- Send the promised article by the deadline or tell the editor you expect a short delay
- If the publication is online, include hyperlinks, audio/video, tutorials, screen captures, and other media that print can’t replicate to take advantage of the online medium; the editor will thank you, and if you don’t, the editor will probably ask for those things anyway
- About graphics — make sure you provide clear, easily understandable, and relevant graphics to illustrate points in your article, or explain what you plan for graphics and ask for feedback before investing the effort into producing high-quality images
Your article has been accepted, assigned to an editor, and scheduled for publication. Meet your commitments! If you ignore the editor’s messages and requests, miss deadlines, and provide inadequate responses to editorial queries, you will definitely find yourself on a black list and might even find your article cancelled. Assuming you plan to continue writing about your work, developing a mutually respectful and cordial relationship with the editorial team of your favorite publication will obviously serve you better than lackadaisical interactions. And, if you become a preferred author for that title, your opportunities for future publications is excellent. I know I have a group of repeat authors who will always get a quick and positive response from me, and many of those folks also sit high on the list of experts I consult for articles on specific topics.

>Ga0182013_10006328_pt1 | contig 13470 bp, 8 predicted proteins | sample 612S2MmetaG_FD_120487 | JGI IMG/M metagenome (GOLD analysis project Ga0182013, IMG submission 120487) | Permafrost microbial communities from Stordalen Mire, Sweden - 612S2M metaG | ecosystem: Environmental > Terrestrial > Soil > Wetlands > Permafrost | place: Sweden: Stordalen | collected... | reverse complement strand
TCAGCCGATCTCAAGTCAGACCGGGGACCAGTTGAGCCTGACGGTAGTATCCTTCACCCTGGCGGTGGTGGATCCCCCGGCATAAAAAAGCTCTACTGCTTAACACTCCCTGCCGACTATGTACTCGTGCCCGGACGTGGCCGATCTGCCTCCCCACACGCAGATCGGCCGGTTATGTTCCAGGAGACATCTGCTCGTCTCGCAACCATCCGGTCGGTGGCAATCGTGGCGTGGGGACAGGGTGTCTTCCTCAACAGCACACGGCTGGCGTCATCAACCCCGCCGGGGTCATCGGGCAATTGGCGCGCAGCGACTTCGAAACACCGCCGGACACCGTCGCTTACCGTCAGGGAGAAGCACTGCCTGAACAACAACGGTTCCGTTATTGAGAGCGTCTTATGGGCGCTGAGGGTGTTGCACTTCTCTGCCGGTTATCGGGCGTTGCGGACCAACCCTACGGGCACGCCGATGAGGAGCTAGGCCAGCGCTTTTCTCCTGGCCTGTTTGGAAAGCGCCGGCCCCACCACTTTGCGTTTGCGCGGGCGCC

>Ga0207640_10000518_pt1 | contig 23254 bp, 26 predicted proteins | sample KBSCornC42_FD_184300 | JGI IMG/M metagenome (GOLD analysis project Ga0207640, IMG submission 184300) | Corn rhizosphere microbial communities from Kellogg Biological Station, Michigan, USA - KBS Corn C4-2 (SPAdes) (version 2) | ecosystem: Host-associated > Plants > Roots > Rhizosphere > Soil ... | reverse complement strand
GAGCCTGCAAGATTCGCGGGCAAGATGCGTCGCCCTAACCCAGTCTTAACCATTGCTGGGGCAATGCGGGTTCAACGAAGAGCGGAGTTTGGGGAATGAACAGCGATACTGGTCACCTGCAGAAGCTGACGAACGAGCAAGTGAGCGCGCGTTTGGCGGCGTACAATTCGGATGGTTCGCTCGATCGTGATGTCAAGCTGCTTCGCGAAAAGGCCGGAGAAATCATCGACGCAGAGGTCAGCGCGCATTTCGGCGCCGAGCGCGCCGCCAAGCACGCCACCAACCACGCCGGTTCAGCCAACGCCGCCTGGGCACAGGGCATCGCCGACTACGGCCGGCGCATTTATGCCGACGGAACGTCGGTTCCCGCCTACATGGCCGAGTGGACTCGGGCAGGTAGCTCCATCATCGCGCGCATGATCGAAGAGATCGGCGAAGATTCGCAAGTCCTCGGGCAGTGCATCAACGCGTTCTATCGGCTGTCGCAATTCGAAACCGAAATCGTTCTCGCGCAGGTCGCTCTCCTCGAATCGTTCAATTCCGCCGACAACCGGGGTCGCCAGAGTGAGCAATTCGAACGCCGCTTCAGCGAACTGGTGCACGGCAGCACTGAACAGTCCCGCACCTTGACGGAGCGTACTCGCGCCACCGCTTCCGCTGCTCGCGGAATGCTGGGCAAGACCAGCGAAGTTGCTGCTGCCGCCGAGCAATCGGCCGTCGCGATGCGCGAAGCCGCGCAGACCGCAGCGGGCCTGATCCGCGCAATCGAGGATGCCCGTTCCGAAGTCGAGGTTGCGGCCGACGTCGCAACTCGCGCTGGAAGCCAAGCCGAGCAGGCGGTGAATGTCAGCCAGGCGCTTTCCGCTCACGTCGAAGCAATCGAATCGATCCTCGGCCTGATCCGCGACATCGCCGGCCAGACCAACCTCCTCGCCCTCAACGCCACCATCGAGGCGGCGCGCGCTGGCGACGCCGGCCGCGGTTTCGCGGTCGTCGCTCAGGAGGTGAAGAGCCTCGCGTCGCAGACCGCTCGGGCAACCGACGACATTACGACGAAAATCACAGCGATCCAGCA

Your Article Failed Peer Review
If your article failed peer review at your field’s most important journal, you are entitled to a bout of misery and self-pity — it’s an awful feeling. Don’t give up! You still have options.
- First, you can submit the same or a revised (to fit the author guidelines!) paper to another journal for their peer review.
- Second, you could ask the editor if you may revise your paper to meet the reviewer objections and suggestions and re-submit to the same journal.